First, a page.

Last week, I mused on whether Apple, (NASDAQ:AAPL) investors would "party like it's 2012." That year, Apple overcame doubts about the sustainability of its iPhone success, gross margin surged to record highs, and the stock shot up from around $400 at the beginning of the year to $700 by September. (Apple stock has since split 7-for-1.)
The 2015 party's already getting started. On Tuesday afternoon, Apple released a stellar earnings report for the December quarter -- and gave a forecast that suggests the good times will continue throughout 2015.
A 2012-style blowout
Apple's EPS for Q1 of fiscal year 2015 jumped 48% year over year to $3.06. Revenue rose 30% to $74.6 billion. Both figures easily exceeded Wall Street analysts' estimates -- on average, they were expecting revenue of $67.5 billion and EPS of $2.62, according to FactSet Research.
In many ways, this looked like a replay of Apple's earnings report for Q1 of fiscal year 2012 (released three years ago in January 2012) -- albeit on a somewhat more modest scale. That time, Apple blew by the average analyst earnings estimate by a stunning 38%, as sales across all of its product lines exceeded expectations and margins expanded dramatically.
Once again, conservative guidance from Apple tripped up a lot of investors. Back in October, the company estimated that revenue would total $63.5 billion-$66.5 billion. At the time, I noted that Apple might be lowballing its guidance, given the inherent uncertainty in how fast iPhone production could ramp up.
As a result, it seemed quite likely that Apple would surpass $70 billion in revenue as long as iPhone suppliers could boost production in line with demand. (It turns out that my estimate was still too conservative!) Sure enough, Apple CFO Luca Maestri stated Tuesday that the company was able to build more iPhones than expected last quarter.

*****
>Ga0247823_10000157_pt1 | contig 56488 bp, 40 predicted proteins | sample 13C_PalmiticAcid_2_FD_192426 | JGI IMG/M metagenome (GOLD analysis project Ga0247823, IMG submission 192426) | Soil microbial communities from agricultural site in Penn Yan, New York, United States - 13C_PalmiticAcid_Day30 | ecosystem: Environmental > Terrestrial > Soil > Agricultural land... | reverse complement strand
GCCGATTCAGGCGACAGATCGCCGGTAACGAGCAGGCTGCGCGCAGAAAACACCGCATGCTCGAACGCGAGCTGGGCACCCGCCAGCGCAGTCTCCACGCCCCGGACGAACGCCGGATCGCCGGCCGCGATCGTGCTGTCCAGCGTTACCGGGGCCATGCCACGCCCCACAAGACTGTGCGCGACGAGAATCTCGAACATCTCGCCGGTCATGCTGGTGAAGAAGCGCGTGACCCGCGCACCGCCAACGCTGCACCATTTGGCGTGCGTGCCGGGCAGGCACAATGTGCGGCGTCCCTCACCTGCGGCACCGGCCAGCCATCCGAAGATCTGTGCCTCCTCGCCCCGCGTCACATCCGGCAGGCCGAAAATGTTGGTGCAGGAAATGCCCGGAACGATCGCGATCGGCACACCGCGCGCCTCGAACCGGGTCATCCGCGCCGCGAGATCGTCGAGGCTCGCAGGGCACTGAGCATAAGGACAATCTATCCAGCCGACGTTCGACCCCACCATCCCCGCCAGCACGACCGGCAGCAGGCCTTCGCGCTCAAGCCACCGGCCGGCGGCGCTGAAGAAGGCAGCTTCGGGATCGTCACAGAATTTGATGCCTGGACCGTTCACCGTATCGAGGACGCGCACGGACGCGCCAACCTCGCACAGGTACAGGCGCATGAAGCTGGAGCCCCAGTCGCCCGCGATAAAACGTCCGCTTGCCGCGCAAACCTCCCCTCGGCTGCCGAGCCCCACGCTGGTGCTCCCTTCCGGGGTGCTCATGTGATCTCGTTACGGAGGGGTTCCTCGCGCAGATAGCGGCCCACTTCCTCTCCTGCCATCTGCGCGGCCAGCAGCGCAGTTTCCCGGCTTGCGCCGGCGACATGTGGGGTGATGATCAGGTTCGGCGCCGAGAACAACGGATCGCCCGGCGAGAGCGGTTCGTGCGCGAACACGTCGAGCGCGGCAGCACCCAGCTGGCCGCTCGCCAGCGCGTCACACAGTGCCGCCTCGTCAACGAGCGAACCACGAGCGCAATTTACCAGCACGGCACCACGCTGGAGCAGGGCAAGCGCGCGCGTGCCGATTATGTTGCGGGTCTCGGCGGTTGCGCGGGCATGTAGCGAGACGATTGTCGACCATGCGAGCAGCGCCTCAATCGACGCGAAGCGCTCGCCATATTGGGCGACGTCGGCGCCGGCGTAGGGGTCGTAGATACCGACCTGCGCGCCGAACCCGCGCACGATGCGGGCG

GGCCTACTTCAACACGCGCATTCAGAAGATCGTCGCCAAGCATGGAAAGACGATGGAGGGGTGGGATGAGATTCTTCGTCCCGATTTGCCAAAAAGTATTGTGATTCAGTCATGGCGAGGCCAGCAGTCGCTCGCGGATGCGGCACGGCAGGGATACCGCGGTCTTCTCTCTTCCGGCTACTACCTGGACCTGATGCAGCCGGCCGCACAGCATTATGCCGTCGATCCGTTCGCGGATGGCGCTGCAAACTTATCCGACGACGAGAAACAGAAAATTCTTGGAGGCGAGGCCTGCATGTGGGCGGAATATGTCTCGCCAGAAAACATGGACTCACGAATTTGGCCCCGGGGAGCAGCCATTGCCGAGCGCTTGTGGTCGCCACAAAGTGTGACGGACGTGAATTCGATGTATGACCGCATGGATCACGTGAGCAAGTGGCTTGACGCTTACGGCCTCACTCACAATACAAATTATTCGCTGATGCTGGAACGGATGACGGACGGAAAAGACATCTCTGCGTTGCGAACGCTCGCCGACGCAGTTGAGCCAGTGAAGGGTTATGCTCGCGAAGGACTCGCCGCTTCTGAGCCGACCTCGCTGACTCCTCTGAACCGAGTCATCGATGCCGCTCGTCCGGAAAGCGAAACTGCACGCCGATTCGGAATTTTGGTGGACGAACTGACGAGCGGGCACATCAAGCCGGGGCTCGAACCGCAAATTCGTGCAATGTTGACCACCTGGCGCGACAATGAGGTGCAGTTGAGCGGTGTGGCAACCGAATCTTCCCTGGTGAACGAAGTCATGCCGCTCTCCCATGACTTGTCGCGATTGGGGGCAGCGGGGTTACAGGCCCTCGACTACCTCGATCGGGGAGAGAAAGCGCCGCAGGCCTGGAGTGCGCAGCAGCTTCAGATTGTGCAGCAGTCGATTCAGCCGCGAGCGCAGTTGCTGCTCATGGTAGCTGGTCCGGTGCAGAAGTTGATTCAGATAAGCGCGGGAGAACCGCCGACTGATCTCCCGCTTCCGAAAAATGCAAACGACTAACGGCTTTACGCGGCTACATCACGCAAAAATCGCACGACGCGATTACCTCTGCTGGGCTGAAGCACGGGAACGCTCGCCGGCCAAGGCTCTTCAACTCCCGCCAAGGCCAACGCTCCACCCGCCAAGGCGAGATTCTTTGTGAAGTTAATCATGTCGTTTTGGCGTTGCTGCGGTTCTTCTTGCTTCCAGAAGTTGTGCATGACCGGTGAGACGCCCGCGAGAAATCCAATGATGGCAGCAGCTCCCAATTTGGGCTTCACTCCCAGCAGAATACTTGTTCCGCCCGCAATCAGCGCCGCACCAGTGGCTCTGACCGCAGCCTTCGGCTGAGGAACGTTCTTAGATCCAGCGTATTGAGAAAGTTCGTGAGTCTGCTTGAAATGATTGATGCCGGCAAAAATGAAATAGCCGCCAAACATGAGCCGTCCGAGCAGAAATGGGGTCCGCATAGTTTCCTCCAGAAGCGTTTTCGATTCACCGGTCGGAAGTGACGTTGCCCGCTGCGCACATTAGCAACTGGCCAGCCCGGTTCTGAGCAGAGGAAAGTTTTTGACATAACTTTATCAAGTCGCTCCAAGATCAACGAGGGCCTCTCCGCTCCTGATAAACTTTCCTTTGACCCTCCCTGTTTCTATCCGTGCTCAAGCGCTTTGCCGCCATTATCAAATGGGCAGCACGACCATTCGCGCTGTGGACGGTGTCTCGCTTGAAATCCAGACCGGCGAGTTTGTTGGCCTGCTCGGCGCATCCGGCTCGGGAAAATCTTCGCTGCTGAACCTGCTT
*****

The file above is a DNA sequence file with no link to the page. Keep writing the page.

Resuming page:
More good times ahead
Apple's March quarter guidance suggests that the good times will continue. Apple is projecting revenue of $52 billion-$55 billion, which would represent 14%-20% growth. This compares to an average analyst estimate for revenue of $53.8 billion.
However, once again Apple probably provided ultra-conservative guidance. While the strong dollar is weighing on Apple's international revenue, iPhone uptake remains strong and Apple ended last quarter below its channel inventory target. Apple could get a couple billion dollars in extra sales this quarter from distribution partners increasing their inventory.
Furthermore, the iPhone 6 and iPhone 6 Plus have been especially popular in China. As a result, the typical spike in sales around the Chinese New Year could be magnified this year. This means Apple could face several more weeks of peak iPhone demand before sales start to taper off to a more sustainable level.
Apple CEO Tim Cook also announced that the Apple Watch will ship in April, so it won't impact the current quarter. This should allow Apple to generate strong revenue and earnings growth in the June quarter, as it will benefit from the full wave of initial demand for the Apple Watch.
Growth is not over
Undoubtedly, Apple bears will fall back on the age-old concerns that the high-end smartphone and tablet markets will eventually become saturated and that replacement cycles will slow down.
There may be some truth to these arguments. But the saturation point has not arrived yet. Apple observed a record number of people switching from Android to iPhone last quarter, as well as a record number of "new-to-iPhone" sales overall. Even the iPad -- for which sales declined about 20% last quarter -- brought in lots of new users. More than 50% of iPad sales went to first-time buyers.
Meanwhile, the current iPhone replacement cycle has a long way to go, and growth in the overall user base should offset any slowdown in the typical replacement cycle. As for iPad, most users are still on their first one. There hasn't been a major replacement cycle yet. Whenever it occurs, it will be pure upside compared to Apple's recent iPad sales levels.
In short, Apple is firing on all cylinders. Despite its long-term growth potential, the stock trades for just 13 times-14 times Apple's likely fiscal year 2015 earnings. As Apple continues to prove doubters wrong in 2015, shareholders could be in for another year of strong share price appreciation.